Feb. 27 - Access to technology, specifically the Internet, should be considered a civil right in Canada, argues Richard Marquez.
The Lookout Society’s Downtown Residential Manager was speaking at the Downtown Eastside Digital Access Forum Jan. 28 and explained how critical digital access was to those living in poverty or homelessness.
Internet access is essential to those looking for welfare and health benefits, opportunities for work, training and other resources. Going into a government office to fill out forms for benefits and information is a rarity, he says. Instead, it’s online where we interact with government.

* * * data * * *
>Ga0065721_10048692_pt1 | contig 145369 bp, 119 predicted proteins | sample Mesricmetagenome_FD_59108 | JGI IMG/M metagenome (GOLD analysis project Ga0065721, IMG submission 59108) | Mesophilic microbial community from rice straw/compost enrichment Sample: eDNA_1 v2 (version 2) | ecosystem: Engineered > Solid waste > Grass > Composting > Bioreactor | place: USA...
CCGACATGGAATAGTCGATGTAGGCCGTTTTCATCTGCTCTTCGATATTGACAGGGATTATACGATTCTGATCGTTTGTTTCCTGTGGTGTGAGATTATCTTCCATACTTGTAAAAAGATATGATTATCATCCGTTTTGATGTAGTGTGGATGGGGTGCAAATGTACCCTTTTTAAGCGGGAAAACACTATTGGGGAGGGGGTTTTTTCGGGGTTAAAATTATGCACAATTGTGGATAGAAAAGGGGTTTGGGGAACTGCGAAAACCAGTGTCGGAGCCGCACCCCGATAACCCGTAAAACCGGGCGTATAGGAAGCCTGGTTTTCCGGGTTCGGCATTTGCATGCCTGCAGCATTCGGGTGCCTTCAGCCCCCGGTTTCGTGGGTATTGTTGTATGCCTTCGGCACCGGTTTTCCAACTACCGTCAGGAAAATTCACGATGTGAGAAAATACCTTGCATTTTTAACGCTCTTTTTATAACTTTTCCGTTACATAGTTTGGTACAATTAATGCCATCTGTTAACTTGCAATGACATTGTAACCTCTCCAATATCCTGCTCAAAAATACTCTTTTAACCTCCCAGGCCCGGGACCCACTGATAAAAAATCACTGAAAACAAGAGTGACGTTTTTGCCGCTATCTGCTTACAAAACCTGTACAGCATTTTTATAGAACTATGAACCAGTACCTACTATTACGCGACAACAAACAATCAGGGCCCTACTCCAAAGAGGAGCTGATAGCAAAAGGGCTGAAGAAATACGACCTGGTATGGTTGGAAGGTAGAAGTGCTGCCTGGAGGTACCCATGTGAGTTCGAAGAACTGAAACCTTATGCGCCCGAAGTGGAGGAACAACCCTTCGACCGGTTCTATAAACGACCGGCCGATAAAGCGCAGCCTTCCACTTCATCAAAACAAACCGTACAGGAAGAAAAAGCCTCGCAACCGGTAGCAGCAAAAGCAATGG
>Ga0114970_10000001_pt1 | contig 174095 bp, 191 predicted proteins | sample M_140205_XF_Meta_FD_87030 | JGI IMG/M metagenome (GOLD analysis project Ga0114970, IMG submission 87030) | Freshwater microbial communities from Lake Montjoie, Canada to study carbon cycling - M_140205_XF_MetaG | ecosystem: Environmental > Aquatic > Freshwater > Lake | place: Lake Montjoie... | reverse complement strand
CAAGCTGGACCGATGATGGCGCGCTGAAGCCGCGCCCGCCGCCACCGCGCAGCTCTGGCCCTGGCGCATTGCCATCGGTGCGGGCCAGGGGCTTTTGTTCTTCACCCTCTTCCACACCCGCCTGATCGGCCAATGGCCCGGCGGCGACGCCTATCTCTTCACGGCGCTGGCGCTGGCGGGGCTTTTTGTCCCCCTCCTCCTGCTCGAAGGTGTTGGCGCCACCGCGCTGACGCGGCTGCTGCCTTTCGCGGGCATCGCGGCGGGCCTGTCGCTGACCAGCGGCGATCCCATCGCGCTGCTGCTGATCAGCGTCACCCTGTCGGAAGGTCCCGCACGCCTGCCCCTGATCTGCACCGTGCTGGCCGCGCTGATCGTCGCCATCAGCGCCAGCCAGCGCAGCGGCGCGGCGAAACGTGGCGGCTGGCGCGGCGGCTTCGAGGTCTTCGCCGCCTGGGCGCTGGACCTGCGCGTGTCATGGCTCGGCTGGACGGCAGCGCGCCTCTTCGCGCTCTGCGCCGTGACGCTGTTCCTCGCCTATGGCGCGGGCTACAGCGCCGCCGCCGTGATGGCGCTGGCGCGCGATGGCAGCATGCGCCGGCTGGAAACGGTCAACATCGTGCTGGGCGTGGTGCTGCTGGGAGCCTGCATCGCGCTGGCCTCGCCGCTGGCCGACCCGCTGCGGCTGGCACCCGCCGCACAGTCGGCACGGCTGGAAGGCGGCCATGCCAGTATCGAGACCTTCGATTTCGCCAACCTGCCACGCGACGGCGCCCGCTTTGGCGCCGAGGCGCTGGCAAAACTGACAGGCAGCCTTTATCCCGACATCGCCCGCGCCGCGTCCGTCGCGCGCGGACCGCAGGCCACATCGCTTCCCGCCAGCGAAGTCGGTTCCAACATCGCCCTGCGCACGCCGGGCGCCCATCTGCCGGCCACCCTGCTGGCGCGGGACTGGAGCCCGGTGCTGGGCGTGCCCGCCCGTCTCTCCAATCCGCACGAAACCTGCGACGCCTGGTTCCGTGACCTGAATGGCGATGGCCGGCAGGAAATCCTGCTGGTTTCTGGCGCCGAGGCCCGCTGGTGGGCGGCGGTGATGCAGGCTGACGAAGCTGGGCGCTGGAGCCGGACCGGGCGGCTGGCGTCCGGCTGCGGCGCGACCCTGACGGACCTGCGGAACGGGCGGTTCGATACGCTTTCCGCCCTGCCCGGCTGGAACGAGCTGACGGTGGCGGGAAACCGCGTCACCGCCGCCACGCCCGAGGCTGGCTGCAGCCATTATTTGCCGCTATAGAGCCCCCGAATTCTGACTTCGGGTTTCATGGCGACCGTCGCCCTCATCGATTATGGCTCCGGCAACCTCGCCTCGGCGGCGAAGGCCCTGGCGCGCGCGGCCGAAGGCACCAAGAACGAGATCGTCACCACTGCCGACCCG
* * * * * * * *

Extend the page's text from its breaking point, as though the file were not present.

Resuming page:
In other example, Richard spoke about how some people living in DTES social housing may be separated from family. With use of a computer or digital device, Internet access and Skype, that individual can connect with loved ones and friends.
“Access to technology is systemically denied to people with low incomes and low educational attainment levels,” he says. “There are huge gaps for non-English speakers, aboriginal folks, seniors, racial minorities and people with disabilities.”
The forum, organized by the University of B.C. Learning Exchange and other neighbourhood groups, focussed on DTES technological needs and challenges, as well as opportunities and Innovation.
The UBC Learning Exchange produced a report based on the forum discussions that can be downloaded here.